Before I talk more about this month's theme, I want to mention a rule for this month's contest right off the bat: Let's be a little stricter, and therefore a little more challenging, with this theme: These must be true night shots. That means after dark. No sunsets, no dusks, no twilights. Ah ha!
Night photography can produce some of the most beautiful pictures you've ever seen -- and some of the most disappointing. Here's why:
The two most common problems encountered by amateur photographers when taking photos at night are underexposure (the photos are too dark) and camera shake. Here are some suggestions I gathered from multiple photo sites and blogs that may help you.
Although using all automatic settings on your camera may produce decent results, more often than not the camera gets confused or fooled by any bright lights in the frame, ends the exposure early, and produces a darker-than-desirable photo.
Ensure that you let in enough light to reveal everything in your photo by opening your aperture way up, using the lowest f/stop, such as 3.5 – lower if you’re lucky enough to have a faster lens. You can stop down as you experiment with the best combination of f/stop and shutter speed.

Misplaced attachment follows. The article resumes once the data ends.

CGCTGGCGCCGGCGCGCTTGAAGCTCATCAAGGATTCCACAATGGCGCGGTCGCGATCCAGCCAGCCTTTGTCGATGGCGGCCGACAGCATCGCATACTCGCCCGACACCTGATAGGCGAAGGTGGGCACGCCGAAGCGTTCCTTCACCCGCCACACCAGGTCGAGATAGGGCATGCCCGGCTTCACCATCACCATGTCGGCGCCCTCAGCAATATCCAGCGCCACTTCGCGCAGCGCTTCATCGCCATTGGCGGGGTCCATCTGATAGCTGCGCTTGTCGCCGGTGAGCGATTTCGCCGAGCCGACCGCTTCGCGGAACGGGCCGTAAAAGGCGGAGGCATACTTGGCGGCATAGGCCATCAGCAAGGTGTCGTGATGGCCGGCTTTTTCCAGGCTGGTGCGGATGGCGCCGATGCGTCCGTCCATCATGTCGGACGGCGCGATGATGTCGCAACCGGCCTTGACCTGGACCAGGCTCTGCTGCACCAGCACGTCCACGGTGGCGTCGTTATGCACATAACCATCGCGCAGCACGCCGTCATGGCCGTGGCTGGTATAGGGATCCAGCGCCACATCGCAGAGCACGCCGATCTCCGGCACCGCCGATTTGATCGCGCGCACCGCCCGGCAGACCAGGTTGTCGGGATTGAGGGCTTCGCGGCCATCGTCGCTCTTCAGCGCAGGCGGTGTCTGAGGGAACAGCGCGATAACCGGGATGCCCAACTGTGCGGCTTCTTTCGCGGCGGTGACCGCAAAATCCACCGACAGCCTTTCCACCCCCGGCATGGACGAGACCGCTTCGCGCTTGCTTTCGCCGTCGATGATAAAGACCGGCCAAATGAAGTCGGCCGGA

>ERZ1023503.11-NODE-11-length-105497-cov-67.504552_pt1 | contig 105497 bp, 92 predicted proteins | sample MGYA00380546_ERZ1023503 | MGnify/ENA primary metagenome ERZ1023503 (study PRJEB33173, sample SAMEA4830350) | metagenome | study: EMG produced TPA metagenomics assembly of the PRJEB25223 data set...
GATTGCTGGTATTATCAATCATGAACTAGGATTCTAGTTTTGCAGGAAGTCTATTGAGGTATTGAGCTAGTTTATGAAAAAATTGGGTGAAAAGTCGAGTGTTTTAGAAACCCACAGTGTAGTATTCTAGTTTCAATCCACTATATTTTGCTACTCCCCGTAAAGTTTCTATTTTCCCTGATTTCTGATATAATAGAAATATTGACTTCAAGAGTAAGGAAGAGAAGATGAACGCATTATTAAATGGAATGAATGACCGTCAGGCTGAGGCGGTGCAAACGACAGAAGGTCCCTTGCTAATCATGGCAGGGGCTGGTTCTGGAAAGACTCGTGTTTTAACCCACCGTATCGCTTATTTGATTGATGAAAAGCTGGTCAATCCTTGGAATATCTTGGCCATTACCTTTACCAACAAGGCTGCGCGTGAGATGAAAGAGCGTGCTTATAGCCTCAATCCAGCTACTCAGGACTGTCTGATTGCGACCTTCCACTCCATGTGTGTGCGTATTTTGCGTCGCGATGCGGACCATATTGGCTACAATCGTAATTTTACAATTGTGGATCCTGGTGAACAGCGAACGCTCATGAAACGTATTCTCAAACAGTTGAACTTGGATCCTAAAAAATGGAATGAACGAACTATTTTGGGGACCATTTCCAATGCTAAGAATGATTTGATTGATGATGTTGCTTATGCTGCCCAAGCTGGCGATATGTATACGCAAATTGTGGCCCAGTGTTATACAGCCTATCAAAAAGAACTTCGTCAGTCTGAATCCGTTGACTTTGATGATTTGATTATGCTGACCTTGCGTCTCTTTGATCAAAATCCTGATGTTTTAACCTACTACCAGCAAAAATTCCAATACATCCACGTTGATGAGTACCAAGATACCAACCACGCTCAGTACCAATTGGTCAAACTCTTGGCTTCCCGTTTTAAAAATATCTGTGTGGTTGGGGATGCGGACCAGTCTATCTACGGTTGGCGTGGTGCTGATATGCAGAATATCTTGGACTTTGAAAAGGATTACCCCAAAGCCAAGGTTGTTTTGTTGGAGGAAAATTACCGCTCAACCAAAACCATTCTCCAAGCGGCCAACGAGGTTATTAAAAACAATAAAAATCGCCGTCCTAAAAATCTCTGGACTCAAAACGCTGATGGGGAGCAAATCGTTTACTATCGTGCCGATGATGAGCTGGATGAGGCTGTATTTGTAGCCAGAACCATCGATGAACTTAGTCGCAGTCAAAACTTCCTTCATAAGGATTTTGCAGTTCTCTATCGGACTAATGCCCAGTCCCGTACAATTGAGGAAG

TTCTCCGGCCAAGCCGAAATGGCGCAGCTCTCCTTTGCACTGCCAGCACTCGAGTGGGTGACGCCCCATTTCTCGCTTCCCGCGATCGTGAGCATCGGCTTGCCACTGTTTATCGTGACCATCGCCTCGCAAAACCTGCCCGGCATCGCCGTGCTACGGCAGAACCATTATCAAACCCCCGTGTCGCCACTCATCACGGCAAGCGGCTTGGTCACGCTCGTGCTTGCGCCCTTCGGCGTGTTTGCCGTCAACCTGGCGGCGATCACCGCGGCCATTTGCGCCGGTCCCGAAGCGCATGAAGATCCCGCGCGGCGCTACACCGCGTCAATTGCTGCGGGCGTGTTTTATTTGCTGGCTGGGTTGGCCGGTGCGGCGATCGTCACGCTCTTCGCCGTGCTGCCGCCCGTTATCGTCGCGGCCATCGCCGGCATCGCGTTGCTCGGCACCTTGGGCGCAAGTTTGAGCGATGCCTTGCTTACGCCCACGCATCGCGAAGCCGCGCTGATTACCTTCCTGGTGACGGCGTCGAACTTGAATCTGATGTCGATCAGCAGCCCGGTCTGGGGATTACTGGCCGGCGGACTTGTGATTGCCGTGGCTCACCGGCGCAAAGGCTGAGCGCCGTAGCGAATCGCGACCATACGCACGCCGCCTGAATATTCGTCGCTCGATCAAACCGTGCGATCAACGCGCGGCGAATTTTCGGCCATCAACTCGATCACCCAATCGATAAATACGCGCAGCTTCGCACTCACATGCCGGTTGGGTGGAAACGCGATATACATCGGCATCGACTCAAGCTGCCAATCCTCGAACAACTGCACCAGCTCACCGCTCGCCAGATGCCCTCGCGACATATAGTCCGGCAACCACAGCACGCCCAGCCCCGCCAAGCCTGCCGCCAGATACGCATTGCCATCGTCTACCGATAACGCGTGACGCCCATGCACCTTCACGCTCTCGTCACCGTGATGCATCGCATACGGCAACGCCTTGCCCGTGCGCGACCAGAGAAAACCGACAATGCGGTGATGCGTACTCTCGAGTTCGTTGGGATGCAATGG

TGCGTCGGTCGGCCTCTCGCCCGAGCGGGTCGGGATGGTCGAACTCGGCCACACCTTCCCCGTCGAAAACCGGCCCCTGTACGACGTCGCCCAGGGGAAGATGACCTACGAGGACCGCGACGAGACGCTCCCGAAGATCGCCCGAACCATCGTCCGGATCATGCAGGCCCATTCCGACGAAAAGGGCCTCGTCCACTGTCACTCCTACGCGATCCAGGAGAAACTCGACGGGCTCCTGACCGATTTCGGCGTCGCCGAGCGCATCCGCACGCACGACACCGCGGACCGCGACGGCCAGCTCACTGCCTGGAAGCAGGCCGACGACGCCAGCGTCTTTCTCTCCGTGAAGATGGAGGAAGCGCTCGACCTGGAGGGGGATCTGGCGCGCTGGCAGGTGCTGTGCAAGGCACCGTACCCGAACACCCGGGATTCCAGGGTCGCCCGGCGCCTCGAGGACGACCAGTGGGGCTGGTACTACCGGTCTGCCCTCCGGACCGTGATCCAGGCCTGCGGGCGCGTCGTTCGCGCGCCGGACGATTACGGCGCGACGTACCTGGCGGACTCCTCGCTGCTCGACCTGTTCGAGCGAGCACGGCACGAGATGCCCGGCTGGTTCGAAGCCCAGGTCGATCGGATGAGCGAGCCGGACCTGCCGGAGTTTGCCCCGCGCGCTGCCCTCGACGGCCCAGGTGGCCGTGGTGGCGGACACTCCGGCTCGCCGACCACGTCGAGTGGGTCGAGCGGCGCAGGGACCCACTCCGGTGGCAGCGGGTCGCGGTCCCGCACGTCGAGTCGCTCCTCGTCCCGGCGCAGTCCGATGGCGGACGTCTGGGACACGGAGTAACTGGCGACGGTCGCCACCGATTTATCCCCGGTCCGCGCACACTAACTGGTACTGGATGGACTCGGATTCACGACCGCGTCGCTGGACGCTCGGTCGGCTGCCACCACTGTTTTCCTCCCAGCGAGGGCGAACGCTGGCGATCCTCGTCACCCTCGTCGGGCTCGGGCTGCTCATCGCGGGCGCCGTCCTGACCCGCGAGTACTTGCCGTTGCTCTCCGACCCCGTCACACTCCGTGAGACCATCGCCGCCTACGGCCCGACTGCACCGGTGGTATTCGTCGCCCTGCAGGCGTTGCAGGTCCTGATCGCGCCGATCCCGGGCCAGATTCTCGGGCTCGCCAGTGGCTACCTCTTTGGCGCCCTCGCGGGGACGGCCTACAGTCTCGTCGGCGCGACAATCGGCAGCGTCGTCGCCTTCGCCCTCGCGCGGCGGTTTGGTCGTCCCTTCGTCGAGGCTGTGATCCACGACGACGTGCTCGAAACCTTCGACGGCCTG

Next, try different shutter speeds. Start with a 1-second exposure and adjust from there. Some of you have sent me photos that were exposed for 30 seconds!
As for camera shake, the most obvious way to avoid it (unless you want it for effect) is to use a tripod. Night exposures are just too long to successfully handhold your camera, even if you have anti-shake or vibration reduction in the camera or lens. If you don’t have a tripod, set your camera on a wall or ledge.
However, even pressing the shutter release will shake the camera. So use a cable release or, if you don’t own one, the self-timer on the camera.
On cameras that allow it, some photographers will lock the mirror up so it’s not moving up and down during a long exposure, possibly introducing camera shake.
Misc. stuff: Experiment with the ISO, setting it higher than usual. Many of today’s DSLRs produce excellent photos at ISOs of 400 or higher.
As for the white balance, if you shoot in raw, it doesn’t really matter. If you don’t, then it depends on the light source. Try several sample shots at different settings and see what looks good to you. Even though you might guess that the lights on that bridge are close to tungsten, often there is a mix of lighting – which isn’t necessarily a bad thing. You can end up with a pale blue cast on a building nicely set off by a warmer tone on the pavement around it.
Make sure to bracket. Night photography is so tricky that what looks pretty good to you in the viewer on the back of the camera might not look so great when blown up to full size. Bracketing the length of your exposures will increase your chances of getting something good.
Finally, remember to dress warm, pack a pocket flashlight, and bring your cell phone.
Oh, one other thing: There’s a full moon March 11. Not that I necessarily want more moon shots; rather, a full moon can provide a fantastic lighting for your scene.
Here's how to enter. Good luck, everybody!
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